6 tips for working remotely when you’re not home alone
Many of us are working alongside our significant others, family members and/or roommates for the first time — competing for limited space and internet connection while experiencing far too much “togetherness.” It can be challenging to maintain personal space and promote positive interactions in a multi-person household. The good news? It is possible to cohabit without driving your friends and loved ones crazy. Here are tips for navigating the sometimes-fun, sometimes-frustrating experience of sharing a working and living space with roommates and significant others.
1. Create structure
Eliminate distractions and interruptions by establishing clear boundaries, such as designated workspaces and individual office hours. If your workspace has a door, be clear that when the door is closed you are not to be disturbed. Share your daily work hours, including important meeting times. Post them on a whiteboard or fridge.
2. Create a shared-workspace schedule
Make a list of common-area workspaces, such as the dining table, living room sofa or patio. Create a schedule for who will use them at which times. Rotate the schedule regularly to give everyone an opportunity to use popular areas.
3. Be mindful of sounds
Discuss phone/Zoom meeting etiquette to articulate your needs and set guidelines. If you have to participate in a particularly sensitive meeting, let your household know in advance. Take meetings in lower-traffic areas and use a headset to minimize distractions.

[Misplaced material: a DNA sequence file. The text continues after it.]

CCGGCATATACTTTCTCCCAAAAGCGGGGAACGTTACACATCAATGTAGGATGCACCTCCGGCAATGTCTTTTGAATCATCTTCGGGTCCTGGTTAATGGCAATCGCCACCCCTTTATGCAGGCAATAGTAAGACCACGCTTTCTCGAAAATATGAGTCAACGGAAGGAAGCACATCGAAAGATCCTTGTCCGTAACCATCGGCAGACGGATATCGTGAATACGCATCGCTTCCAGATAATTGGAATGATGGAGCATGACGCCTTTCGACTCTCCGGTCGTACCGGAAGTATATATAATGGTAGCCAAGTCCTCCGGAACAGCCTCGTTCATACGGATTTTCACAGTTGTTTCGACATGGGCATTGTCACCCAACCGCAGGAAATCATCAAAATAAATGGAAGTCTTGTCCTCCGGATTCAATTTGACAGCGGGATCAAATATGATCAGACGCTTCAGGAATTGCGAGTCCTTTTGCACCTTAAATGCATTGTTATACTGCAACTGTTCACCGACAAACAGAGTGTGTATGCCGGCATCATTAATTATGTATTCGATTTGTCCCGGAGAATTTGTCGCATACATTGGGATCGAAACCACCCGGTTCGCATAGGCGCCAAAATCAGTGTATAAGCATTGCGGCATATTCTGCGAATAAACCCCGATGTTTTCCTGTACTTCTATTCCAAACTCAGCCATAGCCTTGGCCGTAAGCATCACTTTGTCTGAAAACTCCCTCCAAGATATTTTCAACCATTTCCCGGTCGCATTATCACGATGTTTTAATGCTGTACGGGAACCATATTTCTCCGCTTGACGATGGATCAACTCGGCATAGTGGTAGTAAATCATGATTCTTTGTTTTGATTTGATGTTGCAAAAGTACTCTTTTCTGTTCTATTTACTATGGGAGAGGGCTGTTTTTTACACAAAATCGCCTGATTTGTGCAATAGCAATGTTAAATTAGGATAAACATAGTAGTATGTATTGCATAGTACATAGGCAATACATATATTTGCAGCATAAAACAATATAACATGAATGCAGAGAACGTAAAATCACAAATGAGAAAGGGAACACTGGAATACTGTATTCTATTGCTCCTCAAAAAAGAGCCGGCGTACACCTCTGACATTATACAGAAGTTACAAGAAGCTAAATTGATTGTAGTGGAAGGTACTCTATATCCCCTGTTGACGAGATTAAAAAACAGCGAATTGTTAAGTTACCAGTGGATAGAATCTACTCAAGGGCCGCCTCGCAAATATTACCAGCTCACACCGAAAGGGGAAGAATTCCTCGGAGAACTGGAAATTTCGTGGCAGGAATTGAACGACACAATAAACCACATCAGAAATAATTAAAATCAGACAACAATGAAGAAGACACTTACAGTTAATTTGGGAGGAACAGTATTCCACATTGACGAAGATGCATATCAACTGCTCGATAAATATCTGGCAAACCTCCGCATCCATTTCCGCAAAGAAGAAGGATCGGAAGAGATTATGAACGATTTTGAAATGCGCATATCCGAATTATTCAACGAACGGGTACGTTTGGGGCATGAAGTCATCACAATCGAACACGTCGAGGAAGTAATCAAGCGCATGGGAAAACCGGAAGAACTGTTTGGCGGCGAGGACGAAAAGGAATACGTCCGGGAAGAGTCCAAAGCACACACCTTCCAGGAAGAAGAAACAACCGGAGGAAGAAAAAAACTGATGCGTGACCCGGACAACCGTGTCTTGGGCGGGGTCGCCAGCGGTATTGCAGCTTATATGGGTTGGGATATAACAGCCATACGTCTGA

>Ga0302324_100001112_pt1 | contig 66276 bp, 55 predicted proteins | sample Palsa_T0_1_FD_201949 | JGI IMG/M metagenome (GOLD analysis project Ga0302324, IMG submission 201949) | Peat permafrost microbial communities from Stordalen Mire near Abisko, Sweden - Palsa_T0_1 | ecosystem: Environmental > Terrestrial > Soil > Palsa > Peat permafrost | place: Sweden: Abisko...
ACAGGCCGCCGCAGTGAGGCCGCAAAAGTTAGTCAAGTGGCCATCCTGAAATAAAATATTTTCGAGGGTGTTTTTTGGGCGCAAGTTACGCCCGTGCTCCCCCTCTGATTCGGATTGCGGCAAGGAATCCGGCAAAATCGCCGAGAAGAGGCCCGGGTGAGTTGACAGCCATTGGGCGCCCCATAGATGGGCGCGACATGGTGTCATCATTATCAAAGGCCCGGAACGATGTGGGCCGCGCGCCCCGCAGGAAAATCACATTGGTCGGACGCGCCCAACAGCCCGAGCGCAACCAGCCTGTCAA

4. Make time to connect
Regularly schedule meals or breaks together. Proactively check in on everyone’s well-being; ask whether they need anything from you. Be active together: Take a walk, try an online fitness class or guided meditation, or just dance around the living room. Activities that allow you to get into a flow are key to stress relief.
5. Be patient
We are living in an unprecedented time, and this experience is stirring up a lot of emotions in everyone. If you’re feeling tense and stressed, chances are that other people in your household are too. Touch base, take time to listen and give people the benefit of the doubt.
6. Practice self-care
Meeting your own needs allows you to be a source of strength for others. Schedule breaks, practice gratitude, take time to clear your head and articulate what you need. Make time every day to do something you enjoy for at least 30 minutes. If you need support in managing your work-at-home situation, contact UCOP’s Faculty and Staff Assistance Program.
For more tools and resources, visit the UCOP Culture and Connectivity Initiative page.
Questions? Contact email@example.com.Tags: COVID-19, telecommuting